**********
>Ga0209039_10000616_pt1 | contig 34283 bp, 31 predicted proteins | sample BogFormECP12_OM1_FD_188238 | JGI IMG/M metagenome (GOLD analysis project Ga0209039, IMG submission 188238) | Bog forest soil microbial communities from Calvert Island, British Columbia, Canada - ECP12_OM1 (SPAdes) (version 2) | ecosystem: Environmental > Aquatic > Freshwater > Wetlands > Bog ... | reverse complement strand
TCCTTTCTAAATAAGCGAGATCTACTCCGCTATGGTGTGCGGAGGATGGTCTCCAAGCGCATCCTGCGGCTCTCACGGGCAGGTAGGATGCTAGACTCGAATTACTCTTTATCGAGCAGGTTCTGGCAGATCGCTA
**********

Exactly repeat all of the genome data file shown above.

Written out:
>Ga0209039_10000616_pt1 | contig 34283 bp, 31 predicted proteins | sample BogFormECP12_OM1_FD_188238 | JGI IMG/M metagenome (GOLD analysis project Ga0209039, IMG submission 188238) | Bog forest soil microbial communities from Calvert Island, British Columbia, Canada - ECP12_OM1 (SPAdes) (version 2) | ecosystem: Environmental > Aquatic > Freshwater > Wetlands > Bog ... | reverse complement strand
TCCTTTCTAAATAAGCGAGATCTACTCCGCTATGGTGTGCGGAGGATGGTCTCCAAGCGCATCCTGCGGCTCTCACGGGCAGGTAGGATGCTAGACTCGAATTACTCTTTATCGAGCAGGTTCTGGCAGATCGCTA